• Bar graphs
  • Pie charts
  • Maps

Figures

  • Designed to add understanding of information that it difficult to convey with words
  • Must be clear, accurate, appropriate
  • Avoid mere decoration
  • KISS
  • Need a legend

Parts of a Graph (line)

Line Graphs

  • Should have two axes
  • Y changes as a function of X
  • Should show data collected at regular intervals (show trends)
  • Make curves most bold
  • Don’t vary line patterns, vary symbols (color on slides/posters)
  • Plot the length of intervals so that slopes are not too steep.

Bar Charts

  • One measurable axis
  • Interval doesn’t matter
  • Make bars wider than the spaces between them.
  • Use color only in slides/posters. Use conservative patterns for publication
  • Show significant differences by letter or asterisk above bars

Scatter Plots

  • Examines individual score on two variables.
  • Show relationship
  • Independent Variable on X (“as a function of”)

Recommendations for Figures (Part 1)

  • Read publishers recommendations regarding size, color, format!
  • Is it needed?
  • Do not have a title
  • Can it be understood at a glance?
  • Limit curves (3-5) or bars (6-8; 9-10 grouped)
  • Plot independent variable on X (time, concentration), dependent on Y (what happened?)
  • Avoid wasted space; legend on field

Recommendations (Part 2)

  • Label axes and show units of measure. Use tics and subtics, to not crowd with numbers
  • Position, size, shape, length, symbols, angle, color: all are cues. Use when appropriate, and avoid misuse.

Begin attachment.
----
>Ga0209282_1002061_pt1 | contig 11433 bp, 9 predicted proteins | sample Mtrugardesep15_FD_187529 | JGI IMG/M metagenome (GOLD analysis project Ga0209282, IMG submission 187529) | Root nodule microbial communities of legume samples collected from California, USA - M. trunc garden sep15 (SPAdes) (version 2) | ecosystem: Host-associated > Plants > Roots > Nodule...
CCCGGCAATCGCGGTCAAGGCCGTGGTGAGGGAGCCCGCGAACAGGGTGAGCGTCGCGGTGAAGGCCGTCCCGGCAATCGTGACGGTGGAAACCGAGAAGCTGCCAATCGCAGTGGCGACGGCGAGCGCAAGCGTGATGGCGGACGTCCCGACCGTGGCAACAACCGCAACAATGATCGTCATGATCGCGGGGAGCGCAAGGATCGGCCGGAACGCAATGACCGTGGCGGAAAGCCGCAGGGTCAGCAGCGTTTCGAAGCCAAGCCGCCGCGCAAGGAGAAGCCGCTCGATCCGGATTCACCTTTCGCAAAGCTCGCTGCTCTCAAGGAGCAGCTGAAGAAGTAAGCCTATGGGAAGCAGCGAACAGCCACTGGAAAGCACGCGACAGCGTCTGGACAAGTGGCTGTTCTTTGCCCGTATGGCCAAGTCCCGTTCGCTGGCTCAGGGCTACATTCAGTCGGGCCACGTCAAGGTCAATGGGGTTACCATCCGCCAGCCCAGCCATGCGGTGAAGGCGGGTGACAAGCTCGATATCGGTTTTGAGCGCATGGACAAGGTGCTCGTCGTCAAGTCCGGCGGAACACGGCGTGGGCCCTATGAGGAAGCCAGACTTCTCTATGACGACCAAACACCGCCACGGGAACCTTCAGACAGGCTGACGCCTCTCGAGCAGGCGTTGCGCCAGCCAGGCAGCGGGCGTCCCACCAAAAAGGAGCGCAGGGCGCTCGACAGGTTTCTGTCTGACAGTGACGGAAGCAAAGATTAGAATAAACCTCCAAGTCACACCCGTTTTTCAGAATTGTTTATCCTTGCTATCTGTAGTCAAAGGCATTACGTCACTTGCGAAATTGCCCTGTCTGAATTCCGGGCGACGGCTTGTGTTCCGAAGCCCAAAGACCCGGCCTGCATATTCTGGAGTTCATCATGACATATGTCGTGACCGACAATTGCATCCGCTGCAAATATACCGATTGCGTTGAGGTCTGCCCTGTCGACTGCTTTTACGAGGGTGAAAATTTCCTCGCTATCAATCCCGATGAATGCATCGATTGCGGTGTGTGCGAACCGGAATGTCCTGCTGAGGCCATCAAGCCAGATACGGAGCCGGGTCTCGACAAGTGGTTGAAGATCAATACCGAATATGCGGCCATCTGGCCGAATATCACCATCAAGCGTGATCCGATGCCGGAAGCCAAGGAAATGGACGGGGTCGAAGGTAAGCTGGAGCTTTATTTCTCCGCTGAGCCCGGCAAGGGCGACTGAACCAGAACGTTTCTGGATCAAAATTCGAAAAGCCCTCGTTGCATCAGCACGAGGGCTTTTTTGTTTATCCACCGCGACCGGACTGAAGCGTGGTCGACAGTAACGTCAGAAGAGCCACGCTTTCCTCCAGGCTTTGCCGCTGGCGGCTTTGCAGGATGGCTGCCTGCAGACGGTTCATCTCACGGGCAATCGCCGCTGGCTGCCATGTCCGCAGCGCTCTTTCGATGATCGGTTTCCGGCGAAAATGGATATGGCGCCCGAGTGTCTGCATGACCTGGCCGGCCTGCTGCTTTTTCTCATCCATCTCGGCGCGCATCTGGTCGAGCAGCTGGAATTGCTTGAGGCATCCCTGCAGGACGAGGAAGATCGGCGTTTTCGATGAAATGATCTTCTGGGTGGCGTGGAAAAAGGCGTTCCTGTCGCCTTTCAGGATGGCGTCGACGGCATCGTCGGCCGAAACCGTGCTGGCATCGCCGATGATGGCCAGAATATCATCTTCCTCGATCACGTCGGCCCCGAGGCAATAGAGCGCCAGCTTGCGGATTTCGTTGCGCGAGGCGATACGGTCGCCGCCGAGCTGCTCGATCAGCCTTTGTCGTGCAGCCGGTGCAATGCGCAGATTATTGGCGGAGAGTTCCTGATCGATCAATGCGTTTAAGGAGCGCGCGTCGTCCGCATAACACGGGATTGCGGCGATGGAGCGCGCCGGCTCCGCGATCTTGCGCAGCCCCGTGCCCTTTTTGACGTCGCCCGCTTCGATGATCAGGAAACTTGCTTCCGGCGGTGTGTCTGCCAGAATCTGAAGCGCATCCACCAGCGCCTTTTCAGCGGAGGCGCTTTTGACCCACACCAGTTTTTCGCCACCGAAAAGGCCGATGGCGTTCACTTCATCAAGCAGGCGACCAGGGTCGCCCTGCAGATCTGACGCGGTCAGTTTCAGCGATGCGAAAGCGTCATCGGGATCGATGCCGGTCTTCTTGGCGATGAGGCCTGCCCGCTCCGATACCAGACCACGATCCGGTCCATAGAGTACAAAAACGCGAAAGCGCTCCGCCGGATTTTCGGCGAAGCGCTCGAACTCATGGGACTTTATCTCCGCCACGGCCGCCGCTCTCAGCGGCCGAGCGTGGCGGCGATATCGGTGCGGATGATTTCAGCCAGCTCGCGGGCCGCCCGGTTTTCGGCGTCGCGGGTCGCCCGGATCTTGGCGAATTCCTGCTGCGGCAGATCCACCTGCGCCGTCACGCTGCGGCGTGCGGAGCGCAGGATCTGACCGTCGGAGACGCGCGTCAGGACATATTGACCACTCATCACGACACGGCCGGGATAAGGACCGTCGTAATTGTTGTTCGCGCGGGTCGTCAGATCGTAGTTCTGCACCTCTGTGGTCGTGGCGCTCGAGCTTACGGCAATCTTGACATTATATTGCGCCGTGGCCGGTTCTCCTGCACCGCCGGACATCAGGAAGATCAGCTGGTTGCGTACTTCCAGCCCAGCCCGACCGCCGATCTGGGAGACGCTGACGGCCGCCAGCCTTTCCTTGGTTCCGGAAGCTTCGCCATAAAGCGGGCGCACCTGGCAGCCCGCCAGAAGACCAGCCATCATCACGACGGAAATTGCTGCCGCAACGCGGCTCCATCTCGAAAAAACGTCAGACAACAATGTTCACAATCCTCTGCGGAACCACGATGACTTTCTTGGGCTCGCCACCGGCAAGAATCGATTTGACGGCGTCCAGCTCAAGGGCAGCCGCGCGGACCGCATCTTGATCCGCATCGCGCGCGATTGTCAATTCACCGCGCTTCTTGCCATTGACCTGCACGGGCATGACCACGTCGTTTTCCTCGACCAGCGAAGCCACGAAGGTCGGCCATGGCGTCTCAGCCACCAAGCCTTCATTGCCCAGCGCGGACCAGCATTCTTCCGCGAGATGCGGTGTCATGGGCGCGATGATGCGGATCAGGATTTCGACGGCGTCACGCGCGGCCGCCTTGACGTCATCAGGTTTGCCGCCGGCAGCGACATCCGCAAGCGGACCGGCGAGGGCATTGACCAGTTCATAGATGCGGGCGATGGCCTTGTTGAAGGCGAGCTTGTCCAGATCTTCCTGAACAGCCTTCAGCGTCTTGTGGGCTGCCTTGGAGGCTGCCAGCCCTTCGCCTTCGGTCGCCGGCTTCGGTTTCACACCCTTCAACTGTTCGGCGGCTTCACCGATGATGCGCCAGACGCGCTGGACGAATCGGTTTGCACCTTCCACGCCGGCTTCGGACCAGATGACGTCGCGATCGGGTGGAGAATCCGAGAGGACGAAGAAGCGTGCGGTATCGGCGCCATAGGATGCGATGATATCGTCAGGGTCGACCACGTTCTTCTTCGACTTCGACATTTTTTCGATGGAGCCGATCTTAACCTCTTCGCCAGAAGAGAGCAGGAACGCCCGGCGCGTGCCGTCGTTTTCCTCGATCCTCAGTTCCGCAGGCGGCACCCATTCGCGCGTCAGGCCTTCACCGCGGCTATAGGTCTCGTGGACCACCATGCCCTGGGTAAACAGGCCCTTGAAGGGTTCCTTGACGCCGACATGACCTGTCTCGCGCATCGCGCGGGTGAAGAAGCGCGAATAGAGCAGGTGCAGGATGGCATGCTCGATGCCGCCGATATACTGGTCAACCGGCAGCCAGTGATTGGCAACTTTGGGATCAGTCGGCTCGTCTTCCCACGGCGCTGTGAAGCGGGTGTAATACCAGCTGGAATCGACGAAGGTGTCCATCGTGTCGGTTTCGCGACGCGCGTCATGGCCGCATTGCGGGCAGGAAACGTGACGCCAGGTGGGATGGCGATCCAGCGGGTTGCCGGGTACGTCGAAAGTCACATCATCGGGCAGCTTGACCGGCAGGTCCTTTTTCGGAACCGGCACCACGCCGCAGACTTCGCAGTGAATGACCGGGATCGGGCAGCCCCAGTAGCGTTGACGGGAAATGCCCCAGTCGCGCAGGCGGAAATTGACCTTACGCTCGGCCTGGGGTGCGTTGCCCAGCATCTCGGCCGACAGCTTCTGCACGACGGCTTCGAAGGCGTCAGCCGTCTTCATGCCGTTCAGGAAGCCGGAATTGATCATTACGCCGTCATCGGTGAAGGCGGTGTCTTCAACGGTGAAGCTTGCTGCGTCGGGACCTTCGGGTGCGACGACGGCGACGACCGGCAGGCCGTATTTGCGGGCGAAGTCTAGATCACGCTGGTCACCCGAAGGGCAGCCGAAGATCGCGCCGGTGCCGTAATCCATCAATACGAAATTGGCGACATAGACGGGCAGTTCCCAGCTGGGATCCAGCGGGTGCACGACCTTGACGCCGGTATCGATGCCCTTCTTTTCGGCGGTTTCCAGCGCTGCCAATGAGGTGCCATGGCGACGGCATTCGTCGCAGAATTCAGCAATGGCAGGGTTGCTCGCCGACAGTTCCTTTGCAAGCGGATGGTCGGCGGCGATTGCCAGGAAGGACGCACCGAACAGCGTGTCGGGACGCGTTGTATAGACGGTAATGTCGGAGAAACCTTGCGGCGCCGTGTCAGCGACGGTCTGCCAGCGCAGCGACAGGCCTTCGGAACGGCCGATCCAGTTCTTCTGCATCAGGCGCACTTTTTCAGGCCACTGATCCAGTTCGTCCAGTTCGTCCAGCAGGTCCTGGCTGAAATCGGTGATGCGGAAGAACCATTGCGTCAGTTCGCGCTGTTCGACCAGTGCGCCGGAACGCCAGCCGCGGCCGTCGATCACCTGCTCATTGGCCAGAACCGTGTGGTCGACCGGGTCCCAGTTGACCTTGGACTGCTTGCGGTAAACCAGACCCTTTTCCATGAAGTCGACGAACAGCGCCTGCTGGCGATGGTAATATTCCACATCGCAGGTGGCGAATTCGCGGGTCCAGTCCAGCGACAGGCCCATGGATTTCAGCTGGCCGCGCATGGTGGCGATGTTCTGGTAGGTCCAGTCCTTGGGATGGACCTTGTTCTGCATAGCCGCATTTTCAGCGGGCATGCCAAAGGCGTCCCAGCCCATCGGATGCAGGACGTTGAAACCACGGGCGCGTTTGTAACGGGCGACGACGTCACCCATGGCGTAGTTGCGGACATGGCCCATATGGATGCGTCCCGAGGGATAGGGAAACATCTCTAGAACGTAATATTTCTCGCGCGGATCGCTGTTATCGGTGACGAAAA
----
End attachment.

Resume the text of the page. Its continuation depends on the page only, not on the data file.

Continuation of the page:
• Start scales at “0,” unless you make it clear (tic marks) that you are doing otherwise.
  • For a journal, type caption on a separate page so that the figure can be photographed and the type set separately.

Figure Legends

  • Must accompany Figures.
  • Should give pertinent, clarifying information
    • key to abbreviations
    • sample size
    • statistical results
    • a brief description of how the data were acquired
  • Should allow Table/Figure to stand alone
  • In the legend, both “Table” and “Figure” are spelled out completely

How to refer to a Table/Figure

  • Every table/figure must be referred to in the text
  • It is best to refer to them in parenthesis:
    • Germination rates were significantly higher after 24 hr water soak than in the control (Fig. 1) .
    • DNA sequence homologies for the purple gene from the four congeners (Table 1) show a strong similarity, differing at most by 4 base pairs.
    • Note: Fig., here is abbreviated. Not on headings, though.
  • Avoid sentences that only direct you to the table:
    • Table 1 shows the summary results for male and female height at Bates College.

A little more Info…

  • Figures and tables are numbered independently, in the sequence in which they are referred.
  • In a thesis or class paper, place them as near where you refer to them as possible
  • For manuscripts, follow publisher’s directions (historically, legends were are on a separate page)